The Swimmer as Hero
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 One of the strangest and most stylish books of the year: a cultural history of swimming, by a dealer in 19th-century paintings. Sprawson learned to swim as a boy in India, at a school where his English father was headmaster. He still swims today, and one of the many pleasures of this aquatic rhapsody is his occasional foray into autobiography, as he struggles across the Hellespont (now clogged with ships) in homage to Byron, or paddles in pools where Tennessee Williams once trolled the waters. Like his natant heroes, Sprawson belongs to a singular society, ``divorced from everyday life, devoted to a mode of exercise where most of the body remains submerged and self-absorbed.'' In the 19th century, the British were the champions of this worldwide fraternity, favoring the breast-stroke and using frogs as their model for kicking. Sprawson dives lustily into the English tradition of the poet as water sprite, which reached its apotheosis with Byron, who exemplified muscular, endurance swimming, and Shelley, who was obsessed with water but never learned to float and who died by drowning. Rupert Brooke swam as a celebration of youth; for Baron Corvo, it was an expression of homosexuality. Meanwhile, across the great briny, Eakins's paintings, Whitman's poems, and London's tales Americanized the sport; later, it became a staple of southern prose as an expression of decadence or sexual release (Sprawson's title comes from a Tennessee Williams story and refers to an incident in a bathhouse). Swimming had its glory days in other nations, too, mostly those that celebrated physical prowess. In Germany, swimming became for Goethe, and later Leni Riefenstahl, a declaration of freedom and beauty. In Japan, it expressed the samurai ideal. But whether East or West, the swimmer is always ``in a continuous dream of a world under water''--a poet of the deeps. Positively liquescent with brilliant images and insights. (Photos--16 pp. b&w--not seen.)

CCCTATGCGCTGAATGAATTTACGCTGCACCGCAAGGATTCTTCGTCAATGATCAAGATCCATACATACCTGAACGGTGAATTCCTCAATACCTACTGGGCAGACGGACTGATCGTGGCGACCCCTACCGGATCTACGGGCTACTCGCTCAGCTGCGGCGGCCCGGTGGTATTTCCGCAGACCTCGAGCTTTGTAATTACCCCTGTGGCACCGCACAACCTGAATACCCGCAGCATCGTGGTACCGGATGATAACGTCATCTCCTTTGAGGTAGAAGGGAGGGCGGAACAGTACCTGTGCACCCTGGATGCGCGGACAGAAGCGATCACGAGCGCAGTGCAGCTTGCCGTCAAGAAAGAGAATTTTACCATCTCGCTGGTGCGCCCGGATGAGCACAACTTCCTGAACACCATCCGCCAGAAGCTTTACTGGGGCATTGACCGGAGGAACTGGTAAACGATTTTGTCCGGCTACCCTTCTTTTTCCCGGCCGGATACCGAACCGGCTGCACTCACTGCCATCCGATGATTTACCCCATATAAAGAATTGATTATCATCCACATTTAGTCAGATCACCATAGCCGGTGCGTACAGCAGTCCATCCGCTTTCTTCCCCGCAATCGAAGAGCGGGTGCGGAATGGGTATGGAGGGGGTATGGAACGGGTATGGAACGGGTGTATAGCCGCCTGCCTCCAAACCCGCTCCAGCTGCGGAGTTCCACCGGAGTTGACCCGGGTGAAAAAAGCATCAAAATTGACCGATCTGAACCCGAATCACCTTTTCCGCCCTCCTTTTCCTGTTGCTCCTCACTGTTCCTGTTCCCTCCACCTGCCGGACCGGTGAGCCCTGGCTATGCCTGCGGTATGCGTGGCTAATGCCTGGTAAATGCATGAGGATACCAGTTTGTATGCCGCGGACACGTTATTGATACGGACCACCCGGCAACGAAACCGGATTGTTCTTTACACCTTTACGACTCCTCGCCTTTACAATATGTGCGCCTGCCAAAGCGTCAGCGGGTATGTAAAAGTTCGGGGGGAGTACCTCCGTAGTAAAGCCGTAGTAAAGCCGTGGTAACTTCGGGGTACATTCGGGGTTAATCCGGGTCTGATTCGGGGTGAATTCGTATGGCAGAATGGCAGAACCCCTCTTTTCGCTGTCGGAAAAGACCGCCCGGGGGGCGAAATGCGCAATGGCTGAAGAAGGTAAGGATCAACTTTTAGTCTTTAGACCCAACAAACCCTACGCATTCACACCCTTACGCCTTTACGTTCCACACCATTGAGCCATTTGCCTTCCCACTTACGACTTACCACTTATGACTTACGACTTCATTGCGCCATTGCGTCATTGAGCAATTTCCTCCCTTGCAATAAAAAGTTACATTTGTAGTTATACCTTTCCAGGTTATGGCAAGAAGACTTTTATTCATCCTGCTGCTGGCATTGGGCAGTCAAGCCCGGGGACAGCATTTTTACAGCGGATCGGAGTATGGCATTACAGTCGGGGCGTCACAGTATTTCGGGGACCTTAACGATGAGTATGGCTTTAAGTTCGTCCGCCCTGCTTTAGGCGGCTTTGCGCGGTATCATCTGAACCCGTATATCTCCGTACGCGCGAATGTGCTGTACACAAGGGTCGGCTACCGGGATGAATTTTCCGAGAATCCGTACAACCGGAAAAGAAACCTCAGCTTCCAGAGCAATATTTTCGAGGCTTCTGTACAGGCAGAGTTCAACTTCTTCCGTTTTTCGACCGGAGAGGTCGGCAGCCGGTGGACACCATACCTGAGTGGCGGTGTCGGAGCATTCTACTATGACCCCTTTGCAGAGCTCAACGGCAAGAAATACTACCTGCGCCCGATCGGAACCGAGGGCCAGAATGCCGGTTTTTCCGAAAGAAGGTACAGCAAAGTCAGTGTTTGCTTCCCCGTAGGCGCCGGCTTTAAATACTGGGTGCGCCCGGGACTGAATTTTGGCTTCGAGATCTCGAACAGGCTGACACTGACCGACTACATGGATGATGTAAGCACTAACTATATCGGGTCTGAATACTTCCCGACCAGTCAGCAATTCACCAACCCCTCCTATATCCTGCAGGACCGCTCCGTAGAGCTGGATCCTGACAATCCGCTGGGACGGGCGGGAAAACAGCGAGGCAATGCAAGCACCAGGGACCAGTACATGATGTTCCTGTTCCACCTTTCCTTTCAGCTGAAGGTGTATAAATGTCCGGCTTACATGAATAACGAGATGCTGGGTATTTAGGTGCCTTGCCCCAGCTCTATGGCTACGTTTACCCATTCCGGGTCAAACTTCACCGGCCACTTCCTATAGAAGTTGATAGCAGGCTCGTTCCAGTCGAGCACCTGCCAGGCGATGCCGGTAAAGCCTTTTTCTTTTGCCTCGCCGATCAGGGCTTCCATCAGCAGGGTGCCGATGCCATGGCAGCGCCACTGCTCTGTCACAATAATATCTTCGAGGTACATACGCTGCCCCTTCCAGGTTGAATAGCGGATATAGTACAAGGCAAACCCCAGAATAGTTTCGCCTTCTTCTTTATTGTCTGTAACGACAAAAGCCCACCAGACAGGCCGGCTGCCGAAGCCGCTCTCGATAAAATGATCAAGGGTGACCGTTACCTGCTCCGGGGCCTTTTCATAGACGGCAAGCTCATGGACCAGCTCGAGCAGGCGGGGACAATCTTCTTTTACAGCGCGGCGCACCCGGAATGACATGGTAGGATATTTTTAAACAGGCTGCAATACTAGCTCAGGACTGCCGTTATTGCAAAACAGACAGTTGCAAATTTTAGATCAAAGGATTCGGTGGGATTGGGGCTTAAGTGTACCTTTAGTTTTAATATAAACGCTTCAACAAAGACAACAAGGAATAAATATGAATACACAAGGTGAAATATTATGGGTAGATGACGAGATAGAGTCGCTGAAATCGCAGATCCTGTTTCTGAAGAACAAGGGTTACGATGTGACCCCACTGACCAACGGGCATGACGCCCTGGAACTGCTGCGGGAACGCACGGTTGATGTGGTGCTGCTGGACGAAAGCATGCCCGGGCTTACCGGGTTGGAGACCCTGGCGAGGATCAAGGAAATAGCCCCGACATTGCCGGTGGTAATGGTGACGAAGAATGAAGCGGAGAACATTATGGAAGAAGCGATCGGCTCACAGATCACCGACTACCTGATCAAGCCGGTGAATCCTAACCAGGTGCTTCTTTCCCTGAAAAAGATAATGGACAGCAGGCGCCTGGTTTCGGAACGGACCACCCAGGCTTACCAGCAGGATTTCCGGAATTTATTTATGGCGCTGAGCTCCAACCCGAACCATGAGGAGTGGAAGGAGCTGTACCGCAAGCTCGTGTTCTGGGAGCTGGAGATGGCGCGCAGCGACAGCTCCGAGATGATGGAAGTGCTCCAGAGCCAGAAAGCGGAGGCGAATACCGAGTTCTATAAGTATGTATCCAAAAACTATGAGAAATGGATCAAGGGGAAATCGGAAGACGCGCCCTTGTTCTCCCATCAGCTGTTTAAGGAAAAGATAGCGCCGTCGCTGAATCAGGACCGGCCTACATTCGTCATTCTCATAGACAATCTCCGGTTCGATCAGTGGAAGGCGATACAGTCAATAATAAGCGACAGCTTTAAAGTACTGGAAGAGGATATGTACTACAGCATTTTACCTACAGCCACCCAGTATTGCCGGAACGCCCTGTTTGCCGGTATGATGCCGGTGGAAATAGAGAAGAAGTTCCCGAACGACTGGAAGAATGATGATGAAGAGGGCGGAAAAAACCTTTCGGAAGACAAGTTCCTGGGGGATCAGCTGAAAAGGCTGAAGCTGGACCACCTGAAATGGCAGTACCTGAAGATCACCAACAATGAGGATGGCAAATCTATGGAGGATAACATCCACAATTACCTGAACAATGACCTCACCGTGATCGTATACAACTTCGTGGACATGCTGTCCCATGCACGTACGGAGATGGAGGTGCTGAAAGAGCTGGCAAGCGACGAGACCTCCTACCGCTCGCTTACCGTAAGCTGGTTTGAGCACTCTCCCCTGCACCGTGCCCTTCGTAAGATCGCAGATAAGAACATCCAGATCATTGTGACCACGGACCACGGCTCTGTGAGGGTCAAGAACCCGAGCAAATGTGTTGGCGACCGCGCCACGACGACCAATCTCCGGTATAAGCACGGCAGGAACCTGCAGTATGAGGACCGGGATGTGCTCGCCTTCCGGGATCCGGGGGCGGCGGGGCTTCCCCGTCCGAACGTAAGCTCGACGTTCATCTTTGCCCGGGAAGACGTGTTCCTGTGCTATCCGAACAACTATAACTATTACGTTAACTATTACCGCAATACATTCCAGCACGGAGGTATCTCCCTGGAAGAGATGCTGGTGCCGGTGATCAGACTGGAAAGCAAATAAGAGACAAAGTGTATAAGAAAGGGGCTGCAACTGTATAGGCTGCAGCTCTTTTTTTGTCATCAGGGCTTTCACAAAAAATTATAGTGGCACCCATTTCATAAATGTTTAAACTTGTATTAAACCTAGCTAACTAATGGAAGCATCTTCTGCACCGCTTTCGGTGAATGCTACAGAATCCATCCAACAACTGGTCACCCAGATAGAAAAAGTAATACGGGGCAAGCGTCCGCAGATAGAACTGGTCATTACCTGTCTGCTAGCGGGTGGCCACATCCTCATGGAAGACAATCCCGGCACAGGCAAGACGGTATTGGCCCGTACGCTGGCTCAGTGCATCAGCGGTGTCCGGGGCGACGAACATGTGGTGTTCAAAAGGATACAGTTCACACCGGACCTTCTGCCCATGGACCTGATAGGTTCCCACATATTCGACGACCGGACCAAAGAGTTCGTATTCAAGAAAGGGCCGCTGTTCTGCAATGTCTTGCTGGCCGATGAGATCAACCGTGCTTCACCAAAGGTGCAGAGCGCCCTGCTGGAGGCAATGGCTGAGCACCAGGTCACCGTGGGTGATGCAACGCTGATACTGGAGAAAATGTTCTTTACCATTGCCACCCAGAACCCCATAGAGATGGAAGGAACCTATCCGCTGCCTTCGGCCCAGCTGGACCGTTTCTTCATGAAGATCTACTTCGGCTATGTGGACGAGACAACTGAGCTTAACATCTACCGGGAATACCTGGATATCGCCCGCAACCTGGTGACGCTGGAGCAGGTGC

Pub Date: Feb. 1st, 1993
ISBN: 0-679-42051-7
Page count: 320pp
Publisher: Pantheon
Review Posted Online:
Kirkus Reviews Issue: Dec. 1st, 1992